Rugby Union diary: Barnes reveals true colours

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The Independent Online
A SIDE-STEP was rarely a problem for Stuart Barnes when wearing his old Bath shirt, but take him off the rugby field and he will tend to play crash-ball with controversy. In the introduction to his autobiography, Smelling of Roses, he wrote that he has redefined himself 'more in the mould of Stefan Edberg than John McEnroe' but proceeded to display little of the Swede's reticence in delivering his opinions.

So as presenter of Sky Sports' live rugby, would he have any problem recruiting his old colleagues as studio guests? Would Will Carling, 'a captain clot', in part responsible for 'the biggest tactical faux pas witnessed at a high level in the annals of rugby union' (Calcutta Cup, 1990), play the pundit? 'Carling has been keen to come on,' says Barnes, as has Rob Andrew, another who fails to come out of the book smelling of roses.

And what of Brian Moore, who has been taking legal advice over allegations of financial mismanagement? 'I can't speak for Brian, but we haven't actually thought of him yet. As far as I know, there's nothing personal between us.'

On air, as yet, Barnes has had no reason to be particularly contentious, probably delivering his harshest sentence on Paul Hull, the Bristol full-back, who was taken to task for his tactical positioning. The word at Sky is that Barnes could brush up on the tricks of the trade - throwaway lines, short links - but that he has filled his new position with aplomb.

His debut was a dummy run at Bath v Barbarians on 3 September after which, he says, 'the lads were laughing, saying they'd never seen me sweat so much on the pitch'. He was back at The Rec for last weekend's Bath v Leicester draw, when a new partisan element manifested itself. 'I don't think the producers had heard such biased comments ever before. I was blowing Jez Harris's kick wide at the end.'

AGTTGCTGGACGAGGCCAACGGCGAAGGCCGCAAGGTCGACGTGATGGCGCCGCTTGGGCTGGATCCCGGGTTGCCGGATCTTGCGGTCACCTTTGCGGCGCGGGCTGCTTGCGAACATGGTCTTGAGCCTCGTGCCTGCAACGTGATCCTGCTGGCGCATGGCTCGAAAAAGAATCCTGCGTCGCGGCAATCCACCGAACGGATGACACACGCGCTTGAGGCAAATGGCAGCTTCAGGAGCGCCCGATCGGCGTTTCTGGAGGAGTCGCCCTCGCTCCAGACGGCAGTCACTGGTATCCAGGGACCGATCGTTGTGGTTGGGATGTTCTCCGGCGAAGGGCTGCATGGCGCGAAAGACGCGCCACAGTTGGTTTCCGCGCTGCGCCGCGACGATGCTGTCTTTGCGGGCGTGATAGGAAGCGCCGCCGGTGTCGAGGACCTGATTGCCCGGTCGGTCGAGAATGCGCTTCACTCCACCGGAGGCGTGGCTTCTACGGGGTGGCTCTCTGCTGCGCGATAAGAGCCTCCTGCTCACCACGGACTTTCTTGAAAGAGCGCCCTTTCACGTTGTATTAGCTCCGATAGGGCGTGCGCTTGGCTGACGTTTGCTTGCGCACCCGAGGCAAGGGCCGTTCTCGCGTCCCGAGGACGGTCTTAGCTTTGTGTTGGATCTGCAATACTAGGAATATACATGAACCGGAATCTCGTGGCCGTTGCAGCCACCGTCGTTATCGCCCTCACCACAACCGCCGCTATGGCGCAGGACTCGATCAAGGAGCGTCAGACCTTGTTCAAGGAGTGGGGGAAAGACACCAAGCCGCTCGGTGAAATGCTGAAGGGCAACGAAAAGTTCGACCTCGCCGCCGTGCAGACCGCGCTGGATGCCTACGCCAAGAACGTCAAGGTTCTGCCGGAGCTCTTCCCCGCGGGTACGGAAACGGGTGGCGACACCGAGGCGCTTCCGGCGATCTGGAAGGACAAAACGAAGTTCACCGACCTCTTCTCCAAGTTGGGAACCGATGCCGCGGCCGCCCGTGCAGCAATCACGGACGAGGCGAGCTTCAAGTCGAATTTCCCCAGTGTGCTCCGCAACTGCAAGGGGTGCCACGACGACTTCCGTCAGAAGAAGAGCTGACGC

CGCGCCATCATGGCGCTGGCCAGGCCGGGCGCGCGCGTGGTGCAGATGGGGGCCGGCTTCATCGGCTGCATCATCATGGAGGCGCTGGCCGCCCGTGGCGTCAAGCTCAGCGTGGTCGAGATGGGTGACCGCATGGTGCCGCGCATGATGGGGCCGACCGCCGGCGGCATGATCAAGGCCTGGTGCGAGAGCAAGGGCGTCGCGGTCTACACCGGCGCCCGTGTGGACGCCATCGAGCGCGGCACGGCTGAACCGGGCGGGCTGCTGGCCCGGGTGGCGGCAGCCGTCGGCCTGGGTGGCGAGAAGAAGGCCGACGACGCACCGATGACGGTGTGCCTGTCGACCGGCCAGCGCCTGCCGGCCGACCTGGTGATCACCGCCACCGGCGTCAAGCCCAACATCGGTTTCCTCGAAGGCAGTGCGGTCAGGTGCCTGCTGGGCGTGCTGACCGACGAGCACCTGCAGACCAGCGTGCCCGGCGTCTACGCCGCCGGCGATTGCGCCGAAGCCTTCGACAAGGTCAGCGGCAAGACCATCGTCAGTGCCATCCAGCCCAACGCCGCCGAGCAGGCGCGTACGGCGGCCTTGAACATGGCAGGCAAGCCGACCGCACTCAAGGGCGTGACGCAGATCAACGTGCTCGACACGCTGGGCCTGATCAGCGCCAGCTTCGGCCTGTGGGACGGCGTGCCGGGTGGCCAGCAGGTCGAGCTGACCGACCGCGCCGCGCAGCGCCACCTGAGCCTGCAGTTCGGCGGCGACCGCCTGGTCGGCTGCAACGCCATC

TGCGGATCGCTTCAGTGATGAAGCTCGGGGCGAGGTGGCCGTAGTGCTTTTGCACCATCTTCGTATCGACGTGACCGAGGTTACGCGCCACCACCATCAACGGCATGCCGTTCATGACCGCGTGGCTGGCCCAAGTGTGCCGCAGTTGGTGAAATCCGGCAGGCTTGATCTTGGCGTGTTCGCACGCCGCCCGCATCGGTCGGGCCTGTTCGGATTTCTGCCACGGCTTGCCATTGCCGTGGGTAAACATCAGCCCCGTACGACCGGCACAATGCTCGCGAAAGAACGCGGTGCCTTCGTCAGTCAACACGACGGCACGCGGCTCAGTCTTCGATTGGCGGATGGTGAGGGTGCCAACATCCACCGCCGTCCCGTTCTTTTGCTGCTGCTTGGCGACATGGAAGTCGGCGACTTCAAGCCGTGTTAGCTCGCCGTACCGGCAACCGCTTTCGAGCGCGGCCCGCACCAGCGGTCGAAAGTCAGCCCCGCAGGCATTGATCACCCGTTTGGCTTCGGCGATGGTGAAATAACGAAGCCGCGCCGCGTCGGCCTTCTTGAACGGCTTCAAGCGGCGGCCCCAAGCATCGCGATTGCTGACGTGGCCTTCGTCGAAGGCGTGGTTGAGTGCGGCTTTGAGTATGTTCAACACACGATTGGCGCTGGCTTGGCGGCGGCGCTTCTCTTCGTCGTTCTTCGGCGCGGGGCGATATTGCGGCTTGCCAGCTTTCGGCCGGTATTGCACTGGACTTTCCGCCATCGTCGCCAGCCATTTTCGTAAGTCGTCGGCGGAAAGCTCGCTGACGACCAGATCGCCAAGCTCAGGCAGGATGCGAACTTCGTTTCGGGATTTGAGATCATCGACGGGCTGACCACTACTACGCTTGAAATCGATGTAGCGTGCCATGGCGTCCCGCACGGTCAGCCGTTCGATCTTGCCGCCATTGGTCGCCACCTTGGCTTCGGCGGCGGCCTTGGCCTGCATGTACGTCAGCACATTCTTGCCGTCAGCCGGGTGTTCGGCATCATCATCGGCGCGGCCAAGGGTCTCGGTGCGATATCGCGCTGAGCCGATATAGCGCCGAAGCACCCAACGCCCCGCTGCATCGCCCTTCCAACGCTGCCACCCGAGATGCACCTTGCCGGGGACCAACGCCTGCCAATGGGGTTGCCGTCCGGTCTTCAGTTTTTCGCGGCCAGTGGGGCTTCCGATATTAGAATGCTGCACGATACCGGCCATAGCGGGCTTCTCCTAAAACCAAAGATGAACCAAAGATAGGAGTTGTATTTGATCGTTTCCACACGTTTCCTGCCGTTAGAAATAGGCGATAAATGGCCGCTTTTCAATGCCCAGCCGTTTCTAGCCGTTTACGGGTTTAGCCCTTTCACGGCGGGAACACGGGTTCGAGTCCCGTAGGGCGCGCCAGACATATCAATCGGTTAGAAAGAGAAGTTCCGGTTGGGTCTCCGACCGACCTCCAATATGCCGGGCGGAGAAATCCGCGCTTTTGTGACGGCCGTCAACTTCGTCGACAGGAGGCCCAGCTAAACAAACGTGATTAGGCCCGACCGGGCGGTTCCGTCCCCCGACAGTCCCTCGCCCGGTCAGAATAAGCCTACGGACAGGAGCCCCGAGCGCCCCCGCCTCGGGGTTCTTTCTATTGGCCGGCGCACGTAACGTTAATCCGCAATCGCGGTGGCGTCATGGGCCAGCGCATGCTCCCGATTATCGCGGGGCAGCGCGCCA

QUESTION: Which two Scottish props were joined in wedlock last year? Answer: Sandy Carmichael (50 caps, late 1960s and 1970s) and Alison Brand (one cap, 1992), a romance which started on the training pitch at West of Scotland where Carmichael is entering his fourth year as coach to the women's team.

Brand is at present injured, though West of Scotland's league season got underway successfully last Sunday: an 81-0 victory over Glasgow University's women. Carmichael's charges at Burnbrae are imbued with a fluid, running style with plenty of ball movement - 'I tend to work with the backs. I don't do the forwards, they're boring' - and this appeared to have paid off last week: plenty of movement in the centres, eight tries for right-winger Dawn Barrie. The carnival continues against Herriot-Watt today.

FROM Sydney, one man watches the movements of the circus-master Jacques Fouroux with particular interest. David Lord attempted a similar circus in 1983 and gives Fouroux little chance this time round. 'I thought it would emerge again,' he says, 'but it'll be harder to get the players, the way they are being paid. He won't get the Australians, they're being well looked after, as are the All Blacks and the South Africans, and unless you get the top five nations, you're not going to have much of a go.' Lord, now promoting golf, feels that his mini-coup 11 years ago was not without effect: 'One thing that came out of it was the World Cup. They only started planning it in 1983 because of my threat. I was the only reason it started.'

SOUTH KOREA lost the final of the Asian World Cup qualifying group yesterday in a 26-11 defeat to Japan, a match where there was clearly more than just a place in the South African sun at stake. Yong Il-Man, a spokesman for the South Korean camp, set the tone by explaining that the game was a chance for revenge for 35 years of Japanese colonisation in the first half of the century. 'In those days it was against the law to hit a Japanese man, ' he said. 'If there was a fight, you had to turn the other cheek. The only way you could take out your frustration was on the rugby field. We played rugby mainly so we could get back at the Japanese. So this game is more than rugby. It is war.'

(Photograph omitted)

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